Beneficiaries named in the Trust generally fall into two categories:
Primary and Contingent
Trusts may also contain provisions specifying what property or how much asset value goes to each Beneficiary. Very commonly, however, distributions to family members are done on either a per stripes or a per capita basis. Per stripes means “by the branches or stocks.” Per capita means by the number of “heads” that can be counted.
The general purpose of any Trust arrangement is to hold and manage property. An equally important purpose is to facilitate the transfer of that property to designated Beneficiaries in the most tax-efficient manner.
While there are many reasons why a Trust would be attractive to a property owner, three of them stand out:
- Transfer of control of property – One of the most common reasons to establish a Trust is to provide specialized, competent asset management. This may be critically important if the Beneficiary receives an inheritance but lacks the financial expertise to manage the assets.
- Maintenance of control over property – The creator or Grantors of the Trust can maintain some control over how Trust assets are distributed in the future by including certain provisions in the Irrevocable Trust. For example, The creator can give the Trustee the discretionary power to distribute Trust assets to Beneficiaries in varying amounts, depending on the Beneficiary’s financial needs and can also include provisions in the Trust that direct the Trustee to pay only income to certain Trust Beneficiaries, with the principal to be left to future grandchildren.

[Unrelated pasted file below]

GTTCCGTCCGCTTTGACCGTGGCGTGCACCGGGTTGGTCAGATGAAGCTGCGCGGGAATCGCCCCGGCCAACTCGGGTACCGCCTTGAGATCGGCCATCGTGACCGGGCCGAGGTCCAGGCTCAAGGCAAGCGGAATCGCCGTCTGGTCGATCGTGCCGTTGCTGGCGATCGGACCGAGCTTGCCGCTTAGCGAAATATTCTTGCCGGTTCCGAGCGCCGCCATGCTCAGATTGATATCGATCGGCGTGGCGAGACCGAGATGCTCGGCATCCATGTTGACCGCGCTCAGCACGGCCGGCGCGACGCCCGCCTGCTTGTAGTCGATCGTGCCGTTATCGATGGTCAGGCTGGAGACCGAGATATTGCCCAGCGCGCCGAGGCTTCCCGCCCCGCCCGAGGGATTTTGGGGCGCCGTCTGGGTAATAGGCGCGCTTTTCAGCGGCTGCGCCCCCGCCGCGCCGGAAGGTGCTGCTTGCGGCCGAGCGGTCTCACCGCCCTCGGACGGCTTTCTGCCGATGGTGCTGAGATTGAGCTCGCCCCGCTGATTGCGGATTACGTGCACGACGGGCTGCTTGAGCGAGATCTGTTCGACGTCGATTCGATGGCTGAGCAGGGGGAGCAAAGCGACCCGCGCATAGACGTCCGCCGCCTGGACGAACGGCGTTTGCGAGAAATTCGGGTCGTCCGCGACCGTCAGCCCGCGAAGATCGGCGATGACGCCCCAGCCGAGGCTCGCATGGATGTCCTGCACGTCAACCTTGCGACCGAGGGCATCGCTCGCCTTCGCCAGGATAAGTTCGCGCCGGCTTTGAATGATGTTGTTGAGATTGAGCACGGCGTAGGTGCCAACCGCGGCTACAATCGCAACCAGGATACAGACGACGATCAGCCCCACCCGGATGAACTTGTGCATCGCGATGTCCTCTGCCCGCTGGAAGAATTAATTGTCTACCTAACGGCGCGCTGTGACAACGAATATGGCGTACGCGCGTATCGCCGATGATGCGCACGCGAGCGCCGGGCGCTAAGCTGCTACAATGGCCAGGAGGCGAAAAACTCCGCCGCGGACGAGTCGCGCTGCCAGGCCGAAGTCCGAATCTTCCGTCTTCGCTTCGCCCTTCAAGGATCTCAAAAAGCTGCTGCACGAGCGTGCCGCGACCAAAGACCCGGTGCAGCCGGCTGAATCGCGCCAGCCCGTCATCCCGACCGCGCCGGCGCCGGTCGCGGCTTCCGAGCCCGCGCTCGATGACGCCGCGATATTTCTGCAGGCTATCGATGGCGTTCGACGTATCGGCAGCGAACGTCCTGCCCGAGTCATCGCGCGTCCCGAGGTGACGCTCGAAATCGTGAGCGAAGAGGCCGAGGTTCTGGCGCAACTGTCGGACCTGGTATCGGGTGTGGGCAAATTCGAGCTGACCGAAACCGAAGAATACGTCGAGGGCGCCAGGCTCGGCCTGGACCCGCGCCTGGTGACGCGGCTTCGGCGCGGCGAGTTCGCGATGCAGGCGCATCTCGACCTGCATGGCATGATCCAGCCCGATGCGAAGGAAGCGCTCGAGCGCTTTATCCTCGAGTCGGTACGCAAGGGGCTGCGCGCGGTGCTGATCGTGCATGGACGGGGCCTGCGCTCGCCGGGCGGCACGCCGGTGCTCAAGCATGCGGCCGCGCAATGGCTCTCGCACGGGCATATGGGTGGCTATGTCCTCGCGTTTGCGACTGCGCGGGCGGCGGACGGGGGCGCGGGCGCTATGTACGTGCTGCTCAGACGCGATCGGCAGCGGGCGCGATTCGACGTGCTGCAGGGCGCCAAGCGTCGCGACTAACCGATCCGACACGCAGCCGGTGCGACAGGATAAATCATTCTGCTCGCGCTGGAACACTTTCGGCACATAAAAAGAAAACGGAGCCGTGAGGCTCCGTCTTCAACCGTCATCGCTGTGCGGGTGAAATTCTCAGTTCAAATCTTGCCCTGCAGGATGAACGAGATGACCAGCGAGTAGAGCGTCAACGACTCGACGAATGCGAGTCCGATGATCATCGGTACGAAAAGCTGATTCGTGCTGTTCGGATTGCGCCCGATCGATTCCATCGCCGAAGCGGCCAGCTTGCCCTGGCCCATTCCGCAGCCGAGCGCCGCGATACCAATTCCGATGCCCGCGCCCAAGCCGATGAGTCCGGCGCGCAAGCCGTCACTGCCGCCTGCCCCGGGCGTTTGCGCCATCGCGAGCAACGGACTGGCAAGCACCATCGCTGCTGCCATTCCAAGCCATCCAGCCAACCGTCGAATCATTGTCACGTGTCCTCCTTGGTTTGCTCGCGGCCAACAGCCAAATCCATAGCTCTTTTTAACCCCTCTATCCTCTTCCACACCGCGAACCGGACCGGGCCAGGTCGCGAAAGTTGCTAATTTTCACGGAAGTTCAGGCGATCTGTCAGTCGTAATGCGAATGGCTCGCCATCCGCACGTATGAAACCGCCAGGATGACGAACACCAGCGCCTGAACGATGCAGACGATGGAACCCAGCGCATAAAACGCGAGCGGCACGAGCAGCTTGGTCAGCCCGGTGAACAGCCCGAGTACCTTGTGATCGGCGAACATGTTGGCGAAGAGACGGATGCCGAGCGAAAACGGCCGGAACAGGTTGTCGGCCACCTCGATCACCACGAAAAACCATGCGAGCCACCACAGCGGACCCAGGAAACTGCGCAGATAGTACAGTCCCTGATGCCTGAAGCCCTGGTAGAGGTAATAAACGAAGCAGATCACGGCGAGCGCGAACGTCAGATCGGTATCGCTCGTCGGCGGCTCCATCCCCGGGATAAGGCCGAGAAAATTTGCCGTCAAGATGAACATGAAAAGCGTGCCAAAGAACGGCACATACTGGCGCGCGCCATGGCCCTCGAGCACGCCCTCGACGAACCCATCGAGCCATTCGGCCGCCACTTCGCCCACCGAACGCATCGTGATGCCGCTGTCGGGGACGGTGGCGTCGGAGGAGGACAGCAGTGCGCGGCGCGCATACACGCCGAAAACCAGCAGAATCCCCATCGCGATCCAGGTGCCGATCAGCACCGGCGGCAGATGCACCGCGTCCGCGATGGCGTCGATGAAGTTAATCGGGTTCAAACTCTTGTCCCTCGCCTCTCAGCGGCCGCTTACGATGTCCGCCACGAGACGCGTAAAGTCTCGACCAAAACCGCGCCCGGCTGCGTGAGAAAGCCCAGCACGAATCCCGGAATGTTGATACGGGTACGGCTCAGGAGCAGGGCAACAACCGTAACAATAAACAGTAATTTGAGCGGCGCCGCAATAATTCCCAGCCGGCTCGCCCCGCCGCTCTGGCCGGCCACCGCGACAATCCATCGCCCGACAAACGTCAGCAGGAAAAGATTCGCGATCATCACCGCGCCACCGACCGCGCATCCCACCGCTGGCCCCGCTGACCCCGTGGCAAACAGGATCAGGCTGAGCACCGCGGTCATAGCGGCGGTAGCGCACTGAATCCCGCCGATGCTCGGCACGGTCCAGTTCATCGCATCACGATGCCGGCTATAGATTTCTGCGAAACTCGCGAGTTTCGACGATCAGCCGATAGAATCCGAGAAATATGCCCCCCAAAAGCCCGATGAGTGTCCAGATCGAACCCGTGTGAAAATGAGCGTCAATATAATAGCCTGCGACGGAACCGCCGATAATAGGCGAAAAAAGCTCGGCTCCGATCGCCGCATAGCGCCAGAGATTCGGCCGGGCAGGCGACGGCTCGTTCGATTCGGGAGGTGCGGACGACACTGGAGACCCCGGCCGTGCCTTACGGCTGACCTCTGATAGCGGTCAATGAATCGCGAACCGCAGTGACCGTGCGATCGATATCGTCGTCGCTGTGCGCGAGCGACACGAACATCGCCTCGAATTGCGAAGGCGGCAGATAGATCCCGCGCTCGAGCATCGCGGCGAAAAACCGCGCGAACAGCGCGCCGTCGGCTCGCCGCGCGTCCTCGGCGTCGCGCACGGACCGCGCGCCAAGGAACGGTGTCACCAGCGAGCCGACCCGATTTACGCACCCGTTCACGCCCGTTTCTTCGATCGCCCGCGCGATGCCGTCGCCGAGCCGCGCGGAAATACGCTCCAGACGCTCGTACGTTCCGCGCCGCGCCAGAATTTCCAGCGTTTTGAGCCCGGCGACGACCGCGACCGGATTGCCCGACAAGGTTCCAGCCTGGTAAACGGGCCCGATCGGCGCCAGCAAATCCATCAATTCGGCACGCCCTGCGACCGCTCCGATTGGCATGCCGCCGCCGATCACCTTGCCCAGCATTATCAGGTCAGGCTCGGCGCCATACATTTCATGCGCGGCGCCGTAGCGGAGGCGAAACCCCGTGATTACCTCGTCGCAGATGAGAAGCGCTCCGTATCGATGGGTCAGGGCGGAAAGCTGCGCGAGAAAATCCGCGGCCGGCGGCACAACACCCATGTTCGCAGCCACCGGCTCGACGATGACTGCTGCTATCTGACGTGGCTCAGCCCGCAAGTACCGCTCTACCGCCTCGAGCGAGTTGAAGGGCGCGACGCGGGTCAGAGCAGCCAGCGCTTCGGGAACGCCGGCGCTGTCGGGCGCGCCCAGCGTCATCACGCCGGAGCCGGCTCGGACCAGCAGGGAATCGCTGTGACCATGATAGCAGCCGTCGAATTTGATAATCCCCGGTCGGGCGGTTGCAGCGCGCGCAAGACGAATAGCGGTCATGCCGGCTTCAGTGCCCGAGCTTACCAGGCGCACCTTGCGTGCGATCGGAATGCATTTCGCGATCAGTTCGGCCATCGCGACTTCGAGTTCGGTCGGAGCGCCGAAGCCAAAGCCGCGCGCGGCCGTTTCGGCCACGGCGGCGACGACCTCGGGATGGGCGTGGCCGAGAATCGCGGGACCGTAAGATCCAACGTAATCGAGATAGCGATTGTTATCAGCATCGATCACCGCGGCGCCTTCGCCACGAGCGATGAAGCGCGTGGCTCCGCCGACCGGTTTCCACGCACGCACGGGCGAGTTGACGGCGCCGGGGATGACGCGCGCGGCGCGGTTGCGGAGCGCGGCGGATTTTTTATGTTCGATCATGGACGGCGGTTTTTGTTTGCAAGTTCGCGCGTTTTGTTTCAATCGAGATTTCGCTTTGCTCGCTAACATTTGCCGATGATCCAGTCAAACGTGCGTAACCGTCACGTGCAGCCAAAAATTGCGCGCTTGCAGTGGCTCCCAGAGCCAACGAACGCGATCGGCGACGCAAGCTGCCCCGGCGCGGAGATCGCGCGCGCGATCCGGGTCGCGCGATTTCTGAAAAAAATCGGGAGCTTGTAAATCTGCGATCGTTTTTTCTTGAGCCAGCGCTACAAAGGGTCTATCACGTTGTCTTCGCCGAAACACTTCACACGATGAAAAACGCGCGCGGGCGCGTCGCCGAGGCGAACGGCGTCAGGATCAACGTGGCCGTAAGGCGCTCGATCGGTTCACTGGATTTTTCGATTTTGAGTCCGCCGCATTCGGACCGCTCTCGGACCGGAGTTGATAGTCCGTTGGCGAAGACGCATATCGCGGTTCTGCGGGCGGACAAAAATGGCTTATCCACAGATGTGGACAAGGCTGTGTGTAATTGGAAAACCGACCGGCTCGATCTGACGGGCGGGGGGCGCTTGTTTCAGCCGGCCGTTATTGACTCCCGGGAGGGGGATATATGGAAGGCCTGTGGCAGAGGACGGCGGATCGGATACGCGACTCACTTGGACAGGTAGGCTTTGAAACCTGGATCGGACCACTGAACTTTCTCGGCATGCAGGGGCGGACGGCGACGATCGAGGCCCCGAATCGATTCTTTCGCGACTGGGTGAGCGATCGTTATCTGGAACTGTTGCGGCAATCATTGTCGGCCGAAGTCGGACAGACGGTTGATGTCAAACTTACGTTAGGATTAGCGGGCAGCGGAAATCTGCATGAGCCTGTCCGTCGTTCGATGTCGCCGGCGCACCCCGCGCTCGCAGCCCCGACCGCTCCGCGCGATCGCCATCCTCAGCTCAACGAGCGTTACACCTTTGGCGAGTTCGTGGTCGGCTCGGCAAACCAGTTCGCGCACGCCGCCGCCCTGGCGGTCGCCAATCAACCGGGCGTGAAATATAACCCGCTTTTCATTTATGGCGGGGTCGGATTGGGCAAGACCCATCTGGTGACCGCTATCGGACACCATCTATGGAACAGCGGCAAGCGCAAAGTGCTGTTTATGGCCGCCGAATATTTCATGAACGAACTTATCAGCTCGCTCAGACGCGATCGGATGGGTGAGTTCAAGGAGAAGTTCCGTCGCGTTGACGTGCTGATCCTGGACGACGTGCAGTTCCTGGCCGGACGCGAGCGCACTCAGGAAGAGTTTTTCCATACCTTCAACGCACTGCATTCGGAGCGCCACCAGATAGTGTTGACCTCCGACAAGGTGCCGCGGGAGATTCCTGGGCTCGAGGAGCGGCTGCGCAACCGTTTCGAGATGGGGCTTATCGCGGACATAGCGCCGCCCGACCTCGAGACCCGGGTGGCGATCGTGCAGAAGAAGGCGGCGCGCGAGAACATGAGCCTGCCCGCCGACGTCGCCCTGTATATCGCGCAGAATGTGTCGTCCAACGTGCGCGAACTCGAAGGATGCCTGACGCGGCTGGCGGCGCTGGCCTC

- Tax Advantages – Grantors often create Irrevocable Trusts because of the significant income and estate tax advantages these Trusts offer. Notably, the property placed in the Trust typically will not be included in the Grantor’s estate for federal estate tax purposes. Because the value of the estate is lower, the estate tax bill will be reduced, resulting in more cash that’s available to help pay estate settlement costs. In addition, the Trust’s income is generally not taxed to the Grantor, as long as the Grantor retains no interest in the Trust. The Trust itself must pay income tax on accumulated earnings, while the Trust Beneficiaries must pay income tax on Trust income distributed to them.
When an Irrevocable Life Insurance Trust is created, the Grantor completely relinquishes title to the Trust property and does not retain any right to revoke, amend, control, or terminate the Trust. Once an Irrevocable living Trust is established, the Grantor cannot:
- Change the Beneficiaries or change their interests in the Trust
- Receive any income or assets from the Trust
- Direct how the Trust property is invested
- Act as Trustee
- Maintain a reversionary interest in the Trust that exceeds 5 percent of the Trust’s value
There are a number of disadvantages associated with utilizing an Irrevocable Trust in an estate plan:
- The need to pay attorney fees for drafting the Trust
- Potential ongoing fees to a Trustee and for any professionals the Trustee might engage, such as an accountant or investment advisor
- The fact that the Trust is Irrevocable and generally cannot be changed to adapt to changing circumstances, including changes in the Grantor’s wishes
- The need for the Grantor to give up all ownership interests in the property placed in the Trust